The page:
Microsoft Shouldn’t Buy Twitter

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Microsoft CEO Steve Ballmer has raised the possibility of acquiring Twitter more than once, but would the benefits outweigh the difficulties? Nicholas Kolakowski says no.

Microsoft CEO Steve Ballmer left the door open to a possible acquisition of Twitter during an onstage discussion at the Search Marketing Expo (also known as SMX West) in Santa Clara, California on 2 March. Check out video from the event here, then compare Ballmer in that clip to images of him that I shot at the Consumer Electronics Show (CES) in Vegas back in January: the man really must love that red sweater.

Anyway, sartorial issues aside, it was Ballmer’s comments on Twitter that started the online community buzzing. “I would hate to not have that partnership,” Ballmer said, referring to Bing’s incorporation of Twitter feeds. “Whether we need to own the company or not I think is far less clear.”

Should Microsoft attempt to acquire Twitter?

I say no.

Let’s travel back to 2008, when Microsoft was attempting to acquire Yahoo for $44.6 billion (£29.6bn) in a mixture of stock and cash. That deal would have given Microsoft a more robust platform with which to challenge Google, but analysts immediately began ringing the alarm bells over the difficulties involved in one tech titan trying to swallow another tech titan virtually whole. Eventually, the potential acquisition fell through, and doubtlessly executives in both Redmond and Sunnyvale blew a sigh of relief.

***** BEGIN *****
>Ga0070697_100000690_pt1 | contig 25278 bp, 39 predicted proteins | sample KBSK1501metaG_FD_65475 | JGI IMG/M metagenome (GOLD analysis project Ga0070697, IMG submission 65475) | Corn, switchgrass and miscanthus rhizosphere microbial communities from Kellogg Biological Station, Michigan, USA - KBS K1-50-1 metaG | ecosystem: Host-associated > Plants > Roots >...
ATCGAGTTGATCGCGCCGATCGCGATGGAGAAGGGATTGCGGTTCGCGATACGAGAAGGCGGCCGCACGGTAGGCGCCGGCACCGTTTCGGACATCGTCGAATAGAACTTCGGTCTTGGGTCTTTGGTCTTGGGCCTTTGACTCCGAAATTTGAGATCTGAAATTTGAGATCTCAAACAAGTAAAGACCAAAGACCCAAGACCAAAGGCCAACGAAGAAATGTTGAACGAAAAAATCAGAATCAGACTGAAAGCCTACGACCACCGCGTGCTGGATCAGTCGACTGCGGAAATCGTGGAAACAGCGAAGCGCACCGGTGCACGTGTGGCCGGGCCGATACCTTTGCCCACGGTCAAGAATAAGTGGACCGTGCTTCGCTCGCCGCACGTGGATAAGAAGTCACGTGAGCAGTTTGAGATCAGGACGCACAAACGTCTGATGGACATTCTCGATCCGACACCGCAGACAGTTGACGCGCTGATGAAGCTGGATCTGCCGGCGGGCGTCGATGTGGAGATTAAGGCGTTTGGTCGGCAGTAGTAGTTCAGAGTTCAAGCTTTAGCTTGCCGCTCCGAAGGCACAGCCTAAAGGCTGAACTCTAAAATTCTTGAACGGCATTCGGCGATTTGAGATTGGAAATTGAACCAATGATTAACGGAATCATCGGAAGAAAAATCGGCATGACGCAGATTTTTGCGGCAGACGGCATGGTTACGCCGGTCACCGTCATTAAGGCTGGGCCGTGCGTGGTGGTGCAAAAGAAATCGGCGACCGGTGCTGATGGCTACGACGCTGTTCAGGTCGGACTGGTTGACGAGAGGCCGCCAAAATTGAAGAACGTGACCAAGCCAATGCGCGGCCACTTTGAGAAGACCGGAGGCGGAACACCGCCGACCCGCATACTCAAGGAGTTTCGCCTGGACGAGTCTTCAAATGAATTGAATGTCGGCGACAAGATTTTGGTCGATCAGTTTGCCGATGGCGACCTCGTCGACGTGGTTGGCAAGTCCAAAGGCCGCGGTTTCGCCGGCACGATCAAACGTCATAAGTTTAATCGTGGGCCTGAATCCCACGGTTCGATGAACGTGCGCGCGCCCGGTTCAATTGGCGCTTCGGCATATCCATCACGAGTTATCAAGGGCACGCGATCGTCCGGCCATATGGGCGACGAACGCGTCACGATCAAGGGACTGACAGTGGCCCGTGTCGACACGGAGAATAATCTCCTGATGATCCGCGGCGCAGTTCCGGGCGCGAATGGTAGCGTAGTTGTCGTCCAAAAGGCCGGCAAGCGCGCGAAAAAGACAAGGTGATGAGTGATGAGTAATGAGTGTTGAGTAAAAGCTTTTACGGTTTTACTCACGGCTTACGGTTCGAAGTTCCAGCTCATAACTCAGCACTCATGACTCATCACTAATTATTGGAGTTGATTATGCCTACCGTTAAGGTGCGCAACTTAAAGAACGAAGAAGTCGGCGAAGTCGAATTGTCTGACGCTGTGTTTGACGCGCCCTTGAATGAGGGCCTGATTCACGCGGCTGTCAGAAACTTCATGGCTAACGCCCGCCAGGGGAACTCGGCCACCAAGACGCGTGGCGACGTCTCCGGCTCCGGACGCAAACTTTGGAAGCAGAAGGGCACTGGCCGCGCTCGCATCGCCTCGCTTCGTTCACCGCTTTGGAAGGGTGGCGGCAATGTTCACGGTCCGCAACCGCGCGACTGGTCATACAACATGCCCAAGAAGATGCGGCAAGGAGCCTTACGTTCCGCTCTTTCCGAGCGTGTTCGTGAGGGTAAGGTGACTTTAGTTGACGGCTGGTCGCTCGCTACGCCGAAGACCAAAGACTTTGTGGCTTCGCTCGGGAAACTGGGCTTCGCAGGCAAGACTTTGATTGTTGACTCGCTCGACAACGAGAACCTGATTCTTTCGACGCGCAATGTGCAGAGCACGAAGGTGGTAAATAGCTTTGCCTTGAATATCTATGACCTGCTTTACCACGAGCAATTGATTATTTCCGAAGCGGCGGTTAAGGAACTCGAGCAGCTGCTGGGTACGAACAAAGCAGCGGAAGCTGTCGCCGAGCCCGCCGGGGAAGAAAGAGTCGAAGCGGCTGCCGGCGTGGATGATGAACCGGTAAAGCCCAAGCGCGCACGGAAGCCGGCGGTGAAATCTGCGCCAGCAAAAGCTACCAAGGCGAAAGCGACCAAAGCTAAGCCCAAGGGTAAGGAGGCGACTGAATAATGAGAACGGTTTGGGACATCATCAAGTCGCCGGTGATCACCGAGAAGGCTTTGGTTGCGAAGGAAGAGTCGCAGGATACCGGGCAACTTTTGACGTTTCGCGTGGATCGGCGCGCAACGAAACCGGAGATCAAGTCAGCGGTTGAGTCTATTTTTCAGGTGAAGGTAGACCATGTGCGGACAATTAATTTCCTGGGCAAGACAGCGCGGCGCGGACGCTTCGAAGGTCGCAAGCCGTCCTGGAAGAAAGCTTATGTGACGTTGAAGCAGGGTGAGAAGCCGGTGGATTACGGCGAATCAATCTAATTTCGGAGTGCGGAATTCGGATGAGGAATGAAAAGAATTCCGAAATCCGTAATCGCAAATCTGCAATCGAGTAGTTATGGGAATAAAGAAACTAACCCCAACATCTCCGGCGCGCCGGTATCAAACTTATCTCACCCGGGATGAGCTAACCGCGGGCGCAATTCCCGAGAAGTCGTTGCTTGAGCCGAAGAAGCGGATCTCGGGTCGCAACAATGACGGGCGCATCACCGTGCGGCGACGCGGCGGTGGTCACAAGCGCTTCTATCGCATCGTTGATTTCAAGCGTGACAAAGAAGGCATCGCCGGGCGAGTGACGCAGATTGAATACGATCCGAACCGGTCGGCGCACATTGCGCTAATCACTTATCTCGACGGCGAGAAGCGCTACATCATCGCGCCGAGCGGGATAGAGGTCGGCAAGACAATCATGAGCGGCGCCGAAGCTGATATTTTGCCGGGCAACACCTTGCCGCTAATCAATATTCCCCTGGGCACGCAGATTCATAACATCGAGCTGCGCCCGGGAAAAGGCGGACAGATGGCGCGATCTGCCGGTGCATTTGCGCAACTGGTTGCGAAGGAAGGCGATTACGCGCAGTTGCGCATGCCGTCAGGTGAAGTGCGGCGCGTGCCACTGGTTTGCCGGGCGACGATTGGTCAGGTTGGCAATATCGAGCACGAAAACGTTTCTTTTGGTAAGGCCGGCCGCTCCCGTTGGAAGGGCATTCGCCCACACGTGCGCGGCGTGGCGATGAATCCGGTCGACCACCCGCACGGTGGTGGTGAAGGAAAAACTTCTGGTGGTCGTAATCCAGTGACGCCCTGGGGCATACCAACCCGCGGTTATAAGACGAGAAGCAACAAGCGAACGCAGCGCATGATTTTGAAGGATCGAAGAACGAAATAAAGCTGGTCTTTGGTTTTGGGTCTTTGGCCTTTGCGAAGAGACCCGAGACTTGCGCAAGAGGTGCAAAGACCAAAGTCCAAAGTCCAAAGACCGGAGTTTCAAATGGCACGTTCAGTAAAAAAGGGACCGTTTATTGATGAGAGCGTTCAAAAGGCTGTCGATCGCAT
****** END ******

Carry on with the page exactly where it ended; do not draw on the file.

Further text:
A Twitter acquisition (that’s if the company even allowed itself to be sold; everything I’ve ever heard from Biz Stone seems to indicate that Twitter will remain independent until roughly the end of time) would be far less expensive for Microsoft, but, like a Yahoo takeover, it wouldn’t result in any tangible benefit that Redmond couldn’t acquire through its existing partnership.

After all, look what eventually happened with Yahoo: Microsoft signed a 10-year search-and-advertising deal that installs Bing as Yahoo’s back-end search engine, giving Redmond many of the benefits it would have earned via a straight-up acquisition deal, but at a fraction of the cost.

Of course, purchasing Twitter would prevent another company making a similar deal. But then you really need to think about Twitter’s actual worth. Although registered Twitter accounts have grown 1,500 percent in the past year, according to a recent missive by Stone, and Twitter employees now number 140-plus, there’s nothing to indicate that the micro-blogging service is anything other than a trend – last summer, a study by HubSpot found that more than half of Twitter subscribers didn’t actually Tweet. And as Google demonstrated with Google Buzz, creating a similar service isn’t terribly difficult in practice (although it risks having privacy advocates screaming bloody murder if you link it to peoples’ email).

Microsoft would likely be better served by holding Twitter to a partnership.

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